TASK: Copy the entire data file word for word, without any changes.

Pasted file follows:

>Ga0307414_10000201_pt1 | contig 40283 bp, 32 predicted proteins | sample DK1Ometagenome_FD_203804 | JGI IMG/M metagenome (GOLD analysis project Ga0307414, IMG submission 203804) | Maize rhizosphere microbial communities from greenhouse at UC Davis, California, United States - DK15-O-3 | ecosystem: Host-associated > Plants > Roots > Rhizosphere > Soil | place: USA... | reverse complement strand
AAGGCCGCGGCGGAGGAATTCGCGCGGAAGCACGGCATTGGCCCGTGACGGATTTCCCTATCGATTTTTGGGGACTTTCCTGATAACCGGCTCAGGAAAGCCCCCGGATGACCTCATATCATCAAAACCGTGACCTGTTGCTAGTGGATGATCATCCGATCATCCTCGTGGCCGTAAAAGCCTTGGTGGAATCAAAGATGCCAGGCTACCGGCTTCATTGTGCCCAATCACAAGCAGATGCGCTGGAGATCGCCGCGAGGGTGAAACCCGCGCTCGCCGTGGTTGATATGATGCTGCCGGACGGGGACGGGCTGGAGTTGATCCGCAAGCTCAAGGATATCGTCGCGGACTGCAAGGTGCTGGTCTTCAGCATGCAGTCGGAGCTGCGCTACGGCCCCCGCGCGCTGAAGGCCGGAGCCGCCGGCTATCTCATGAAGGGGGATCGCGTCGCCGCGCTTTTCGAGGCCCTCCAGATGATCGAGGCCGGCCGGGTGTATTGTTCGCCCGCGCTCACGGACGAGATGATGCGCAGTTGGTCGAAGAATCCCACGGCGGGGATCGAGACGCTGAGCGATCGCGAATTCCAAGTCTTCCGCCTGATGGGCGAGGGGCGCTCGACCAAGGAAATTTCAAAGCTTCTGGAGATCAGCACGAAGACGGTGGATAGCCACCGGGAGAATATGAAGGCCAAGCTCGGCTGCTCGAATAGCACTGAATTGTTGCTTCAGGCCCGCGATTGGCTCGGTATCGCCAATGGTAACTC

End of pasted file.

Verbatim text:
>Ga0307414_10000201_pt1 | contig 40283 bp, 32 predicted proteins | sample DK1Ometagenome_FD_203804 | JGI IMG/M metagenome (GOLD analysis project Ga0307414, IMG submission 203804) | Maize rhizosphere microbial communities from greenhouse at UC Davis, California, United States - DK15-O-3 | ecosystem: Host-associated > Plants > Roots > Rhizosphere > Soil | place: USA... | reverse complement strand
AAGGCCGCGGCGGAGGAATTCGCGCGGAAGCACGGCATTGGCCCGTGACGGATTTCCCTATCGATTTTTGGGGACTTTCCTGATAACCGGCTCAGGAAAGCCCCCGGATGACCTCATATCATCAAAACCGTGACCTGTTGCTAGTGGATGATCATCCGATCATCCTCGTGGCCGTAAAAGCCTTGGTGGAATCAAAGATGCCAGGCTACCGGCTTCATTGTGCCCAATCACAAGCAGATGCGCTGGAGATCGCCGCGAGGGTGAAACCCGCGCTCGCCGTGGTTGATATGATGCTGCCGGACGGGGACGGGCTGGAGTTGATCCGCAAGCTCAAGGATATCGTCGCGGACTGCAAGGTGCTGGTCTTCAGCATGCAGTCGGAGCTGCGCTACGGCCCCCGCGCGCTGAAGGCCGGAGCCGCCGGCTATCTCATGAAGGGGGATCGCGTCGCCGCGCTTTTCGAGGCCCTCCAGATGATCGAGGCCGGCCGGGTGTATTGTTCGCCCGCGCTCACGGACGAGATGATGCGCAGTTGGTCGAAGAATCCCACGGCGGGGATCGAGACGCTGAGCGATCGCGAATTCCAAGTCTTCCGCCTGATGGGCGAGGGGCGCTCGACCAAGGAAATTTCAAAGCTTCTGGAGATCAGCACGAAGACGGTGGATAGCCACCGGGAGAATATGAAGGCCAAGCTCGGCTGCTCGAATAGCACTGAATTGTTGCTTCAGGCCCGCGATTGGCTCGGTATCGCCAATGGTAACTC